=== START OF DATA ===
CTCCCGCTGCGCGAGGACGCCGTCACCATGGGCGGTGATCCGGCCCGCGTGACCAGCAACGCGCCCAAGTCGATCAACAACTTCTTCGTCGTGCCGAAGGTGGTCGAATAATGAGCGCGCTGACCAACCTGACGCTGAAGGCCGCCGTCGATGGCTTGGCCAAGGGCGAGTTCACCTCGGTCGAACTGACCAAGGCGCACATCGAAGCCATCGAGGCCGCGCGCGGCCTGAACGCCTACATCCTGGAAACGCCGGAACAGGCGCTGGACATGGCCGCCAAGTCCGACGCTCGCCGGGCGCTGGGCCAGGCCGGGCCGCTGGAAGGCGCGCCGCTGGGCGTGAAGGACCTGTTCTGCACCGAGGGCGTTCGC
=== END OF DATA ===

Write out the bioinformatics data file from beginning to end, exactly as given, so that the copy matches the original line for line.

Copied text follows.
CTCCCGCTGCGCGAGGACGCCGTCACCATGGGCGGTGATCCGGCCCGCGTGACCAGCAACGCGCCCAAGTCGATCAACAACTTCTTCGTCGTGCCGAAGGTGGTCGAATAATGAGCGCGCTGACCAACCTGACGCTGAAGGCCGCCGTCGATGGCTTGGCCAAGGGCGAGTTCACCTCGGTCGAACTGACCAAGGCGCACATCGAAGCCATCGAGGCCGCGCGCGGCCTGAACGCCTACATCCTGGAAACGCCGGAACAGGCGCTGGACATGGCCGCCAAGTCCGACGCTCGCCGGGCGCTGGGCCAGGCCGGGCCGCTGGAAGGCGCGCCGCTGGGCGTGAAGGACCTGTTCTGCACCGAGGGCGTTCGC